“I can accept that…for the moment,” she replied, nodding her head.

Once they had entered, she began to count off sixty seconds on her wrist watch. The beeping of a car horn momentarily distracted her. When her moment was up, she entered the pub.

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Part Twelve of Angel Maker: Hoping For A Break by B. B. Wright

Pipe and Pouch

Angel Maker

A Short Story by B. B. Wright

An Inspector Alexander Collier Mystery

Inspector Alexander Collier Mysteries will often provide a choice for the reader. If you want to obtain a greater understanding and/or a ‘feel’ for the period follow the embedded links (high-lighted and underlined) sometimes found in the text of the story. From time to time, I may return to a part of the story to add the link(s).

Part Twelve

Hoping For A Break

Shortly after Captain Hall had shut the door behind her, Collier retrieved his pipe and pouch of tobacco from the side drawer of his desk. Filling his pipe he returned the tobacco to the drawer and walked over to the window. He hadn’t smoked in several months but as he drew in the smoke and purged it through his nostrils he found it soothing almost liberating in its effects.

Experience had taught him that the unexpected always happened and, no matter his attempt to deny it, he had self-imposed a discomforting litany of cruel possibilities for his son’s fate. He understood the difference between what he could affect and what he couldn’t. Still, he found it agonizingly difficult to not only reside in absolute secrecy but to relinquish control of his son’s fate to another.

He walked back to his desk and sat down.

Collier had no direct experience in the kind of battle Captain Hall was about to wage because her battle would be fought in the shadows of the garden of beasts. And the special set of skills of cloak and dagger inherent in her, he knew he did not possess. Yet, there was commonality joining them. It existed in the hot blood coursing through their veins and the shared knowledge that losing was far more dangerous an option than winning.

An hour had drifted by unnoticed since Captain Hall’s departure and he snarled at himself for allowing such a wasteful lapse in time.

The public and newspapers had let up somewhat on the Rebecca Grynberg Case. But, like hot coals, their stinging words had left their mark on the unsolved investigation. Now, with the Wardrobe Steamer Trunk Case, he had a second murderer on the loose and sparse resources for follow up.

Hoping for a break in at least one of the cases, Collier grabbed the phone book from the table behind him and began to slap through its pages, stopping long enough each time to record two numbers on his ink pad.

His first call was to the Bournemouth train station. Robert Shaw, who was the shipping agent, told him that November 16 was one of his slowest days of the month and, as a result, he remembered the wardrobe steamer trunk quite well. When Collier asked him if he could describe the person who sent it, he assured him that he could and went on to explain why.

According to Shaw, the elderly Scottish chap, who owned the trunk, was associated with the London Corinthian Theatre. This news had garnered great interest for Shaw because he had been one of the Theatre’s original members in the Cambridge play-reading group and, as a result, knew the Theatre’s founders: Jonathan Doone and Archibald Medley. The lengthy exchange of catch up history which had ensued between them ensured that the trunk owner’s image was securely locked in Shaw’s memory.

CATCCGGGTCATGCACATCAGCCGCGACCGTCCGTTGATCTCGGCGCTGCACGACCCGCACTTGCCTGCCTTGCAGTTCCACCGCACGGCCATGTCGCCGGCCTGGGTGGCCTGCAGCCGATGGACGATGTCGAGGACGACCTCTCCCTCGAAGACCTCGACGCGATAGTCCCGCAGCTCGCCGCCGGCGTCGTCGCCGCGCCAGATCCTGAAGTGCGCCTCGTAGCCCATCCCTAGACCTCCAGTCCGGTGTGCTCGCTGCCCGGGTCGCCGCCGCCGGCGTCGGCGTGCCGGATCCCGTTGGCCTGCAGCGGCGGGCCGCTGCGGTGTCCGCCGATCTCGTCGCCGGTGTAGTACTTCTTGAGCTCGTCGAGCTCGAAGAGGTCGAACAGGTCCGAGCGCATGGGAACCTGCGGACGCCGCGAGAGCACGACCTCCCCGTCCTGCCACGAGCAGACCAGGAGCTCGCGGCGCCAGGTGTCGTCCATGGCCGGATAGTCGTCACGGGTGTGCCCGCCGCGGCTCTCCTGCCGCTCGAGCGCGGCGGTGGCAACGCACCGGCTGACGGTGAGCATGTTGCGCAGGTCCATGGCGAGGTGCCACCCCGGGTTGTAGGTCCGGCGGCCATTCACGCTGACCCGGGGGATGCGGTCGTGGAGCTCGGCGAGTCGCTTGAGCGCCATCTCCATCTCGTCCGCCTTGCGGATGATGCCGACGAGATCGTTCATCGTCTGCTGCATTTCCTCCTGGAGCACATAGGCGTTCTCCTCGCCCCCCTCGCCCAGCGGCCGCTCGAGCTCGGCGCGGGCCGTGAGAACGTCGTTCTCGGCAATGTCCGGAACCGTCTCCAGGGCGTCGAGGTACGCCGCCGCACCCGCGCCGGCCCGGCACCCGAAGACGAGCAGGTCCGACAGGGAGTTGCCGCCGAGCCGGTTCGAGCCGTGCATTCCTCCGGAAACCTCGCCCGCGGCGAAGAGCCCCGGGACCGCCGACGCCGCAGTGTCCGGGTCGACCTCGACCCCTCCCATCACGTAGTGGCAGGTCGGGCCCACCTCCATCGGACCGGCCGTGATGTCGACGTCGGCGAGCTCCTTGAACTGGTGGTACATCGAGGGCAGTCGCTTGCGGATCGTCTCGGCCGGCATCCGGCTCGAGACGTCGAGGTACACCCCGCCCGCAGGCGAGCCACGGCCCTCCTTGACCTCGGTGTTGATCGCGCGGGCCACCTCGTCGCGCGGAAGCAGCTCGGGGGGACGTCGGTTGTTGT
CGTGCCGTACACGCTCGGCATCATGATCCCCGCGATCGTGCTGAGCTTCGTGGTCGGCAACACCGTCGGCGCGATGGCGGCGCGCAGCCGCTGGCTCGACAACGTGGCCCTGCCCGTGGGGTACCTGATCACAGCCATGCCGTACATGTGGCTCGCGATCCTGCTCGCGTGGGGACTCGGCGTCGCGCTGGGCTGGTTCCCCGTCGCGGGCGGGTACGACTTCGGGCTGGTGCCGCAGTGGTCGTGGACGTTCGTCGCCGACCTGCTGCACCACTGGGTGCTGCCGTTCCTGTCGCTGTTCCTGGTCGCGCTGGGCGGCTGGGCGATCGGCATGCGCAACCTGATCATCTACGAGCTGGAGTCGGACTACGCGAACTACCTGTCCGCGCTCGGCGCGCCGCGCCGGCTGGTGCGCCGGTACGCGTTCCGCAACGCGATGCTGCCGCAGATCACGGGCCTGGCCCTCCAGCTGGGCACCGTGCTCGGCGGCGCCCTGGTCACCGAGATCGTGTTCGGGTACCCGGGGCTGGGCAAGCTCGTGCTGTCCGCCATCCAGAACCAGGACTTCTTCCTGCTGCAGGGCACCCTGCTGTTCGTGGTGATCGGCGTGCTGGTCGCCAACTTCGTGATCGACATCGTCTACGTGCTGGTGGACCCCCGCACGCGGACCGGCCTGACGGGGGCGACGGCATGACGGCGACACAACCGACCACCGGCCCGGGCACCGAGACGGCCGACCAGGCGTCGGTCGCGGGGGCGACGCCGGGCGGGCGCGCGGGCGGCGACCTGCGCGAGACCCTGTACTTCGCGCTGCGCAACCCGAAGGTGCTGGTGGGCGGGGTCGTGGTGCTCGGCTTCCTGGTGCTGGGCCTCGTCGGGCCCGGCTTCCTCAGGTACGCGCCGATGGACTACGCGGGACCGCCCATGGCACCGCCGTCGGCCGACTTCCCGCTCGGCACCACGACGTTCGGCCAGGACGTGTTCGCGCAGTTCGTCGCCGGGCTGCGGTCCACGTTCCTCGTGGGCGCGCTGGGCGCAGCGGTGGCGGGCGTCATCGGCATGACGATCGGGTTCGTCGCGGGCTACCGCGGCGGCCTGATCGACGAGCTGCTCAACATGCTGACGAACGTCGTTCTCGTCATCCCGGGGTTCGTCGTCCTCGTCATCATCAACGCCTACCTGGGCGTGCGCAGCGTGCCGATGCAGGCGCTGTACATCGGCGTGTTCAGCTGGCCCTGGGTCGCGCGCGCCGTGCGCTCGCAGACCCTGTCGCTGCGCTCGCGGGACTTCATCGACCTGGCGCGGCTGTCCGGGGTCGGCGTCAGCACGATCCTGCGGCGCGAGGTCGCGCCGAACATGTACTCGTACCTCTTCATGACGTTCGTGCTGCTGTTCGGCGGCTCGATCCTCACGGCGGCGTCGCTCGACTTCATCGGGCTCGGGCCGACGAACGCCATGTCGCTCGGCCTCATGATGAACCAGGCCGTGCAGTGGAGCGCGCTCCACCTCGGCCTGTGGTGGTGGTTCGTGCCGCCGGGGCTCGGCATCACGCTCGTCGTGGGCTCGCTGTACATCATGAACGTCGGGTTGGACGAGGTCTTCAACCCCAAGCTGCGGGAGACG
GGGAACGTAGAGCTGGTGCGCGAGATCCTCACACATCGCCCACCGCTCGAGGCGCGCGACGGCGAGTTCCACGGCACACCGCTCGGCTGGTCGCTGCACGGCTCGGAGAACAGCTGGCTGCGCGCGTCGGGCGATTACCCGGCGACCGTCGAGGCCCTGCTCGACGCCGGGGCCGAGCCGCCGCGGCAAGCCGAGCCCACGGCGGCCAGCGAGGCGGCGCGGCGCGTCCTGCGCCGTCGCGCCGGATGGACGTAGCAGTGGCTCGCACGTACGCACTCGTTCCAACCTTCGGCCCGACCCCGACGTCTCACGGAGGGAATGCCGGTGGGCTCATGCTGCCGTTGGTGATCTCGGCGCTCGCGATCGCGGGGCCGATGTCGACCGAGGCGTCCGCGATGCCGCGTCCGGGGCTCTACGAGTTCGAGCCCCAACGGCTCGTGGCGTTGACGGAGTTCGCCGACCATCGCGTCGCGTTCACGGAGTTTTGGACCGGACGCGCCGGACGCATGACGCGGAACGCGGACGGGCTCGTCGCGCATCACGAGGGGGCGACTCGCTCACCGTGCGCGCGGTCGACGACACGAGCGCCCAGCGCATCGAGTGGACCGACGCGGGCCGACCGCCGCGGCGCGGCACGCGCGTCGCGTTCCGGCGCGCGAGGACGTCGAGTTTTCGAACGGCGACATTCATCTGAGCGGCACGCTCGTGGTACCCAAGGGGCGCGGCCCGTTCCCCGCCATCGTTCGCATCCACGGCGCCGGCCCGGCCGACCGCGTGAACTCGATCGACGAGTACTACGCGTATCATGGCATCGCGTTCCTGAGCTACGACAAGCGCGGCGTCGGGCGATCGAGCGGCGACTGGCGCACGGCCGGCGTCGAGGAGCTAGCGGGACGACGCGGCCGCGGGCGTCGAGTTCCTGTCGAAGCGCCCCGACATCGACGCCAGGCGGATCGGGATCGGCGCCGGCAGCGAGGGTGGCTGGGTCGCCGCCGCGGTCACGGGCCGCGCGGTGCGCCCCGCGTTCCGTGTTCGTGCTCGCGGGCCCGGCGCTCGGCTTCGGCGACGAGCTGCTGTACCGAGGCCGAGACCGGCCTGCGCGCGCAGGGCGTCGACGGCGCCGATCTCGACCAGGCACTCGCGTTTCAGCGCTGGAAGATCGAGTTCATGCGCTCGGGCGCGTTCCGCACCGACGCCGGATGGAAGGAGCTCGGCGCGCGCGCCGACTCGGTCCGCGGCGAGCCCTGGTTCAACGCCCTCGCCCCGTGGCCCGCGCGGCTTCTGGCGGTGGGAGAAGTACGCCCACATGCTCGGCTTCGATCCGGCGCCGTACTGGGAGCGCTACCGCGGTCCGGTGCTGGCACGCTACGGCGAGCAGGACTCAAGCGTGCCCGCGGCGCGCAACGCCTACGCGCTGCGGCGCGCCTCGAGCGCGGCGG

Assured of Shaw’s willingness to wait at the station until a constable arrived, Collier made his second call to Andre Bertillon owner of the Bertillon Art Studio located in town. Though a commercial artist, Andre was a damn good forensic artist, too. His sketches had helped Collier to develop leads with subsequent identification and arrests in three previous cases. He held his breath as he waited for Andre to pick up at his end. Christmas was only a couple of weeks away and he knew that Andre would most likely be short on time. After the tenth ring, Collier was about to hang up when he heard Andre’s voice. Keeping his conversation brief and to the point, Collier explained the urgency of his call while sweetening his request for assistance by suggesting he would add a few more quid to Andre’s usual stipend. A short squabble ensued over the exact amount to be added until Collier finally complied with Andre’s demand. Though the amount was greater than he would have liked, Collier was satisfied that it would be money well spent.

Hanging up, Collier called Constable Dubin into his office. He briefed him on the Wardrobe Steamer Trunk Case and then sent him on his way to pick up Andre for their interview of Robert Shaw.

Collier let out a long sigh as he looked at the map of Bournemouth on the wall opposite the window. His decision to have all males over the age of sixteen fingerprinted in the Rebecca Grynberg Case suddenly felt daunting. He knew, though, that if ‘Queenie’ was right, it might very well save the lives of two young Jewish children slated for death by the same hand that had murdered Rebecca.

Are ‘Queenie’ and her husband hiding those children and their parents? He thought. The porcelain doll and child’s blanket found at the Stoddard’s residence points in that direction. Or, are they already dead? Bloody hell! People as well known as ‘Queenie’ and her husband don’t just disappear into thin air without someone seeing them.

Pushing the intercom button, he asked Sergeant Snowden to bring in the electoral register. He was about to make what he knew would be a very unpopular decision. Scrooge would be the kinder of labels he expected soon to be thrust on him.  He picked up the phone book and threw it toward the door that Sergeant Snowden had just entered through.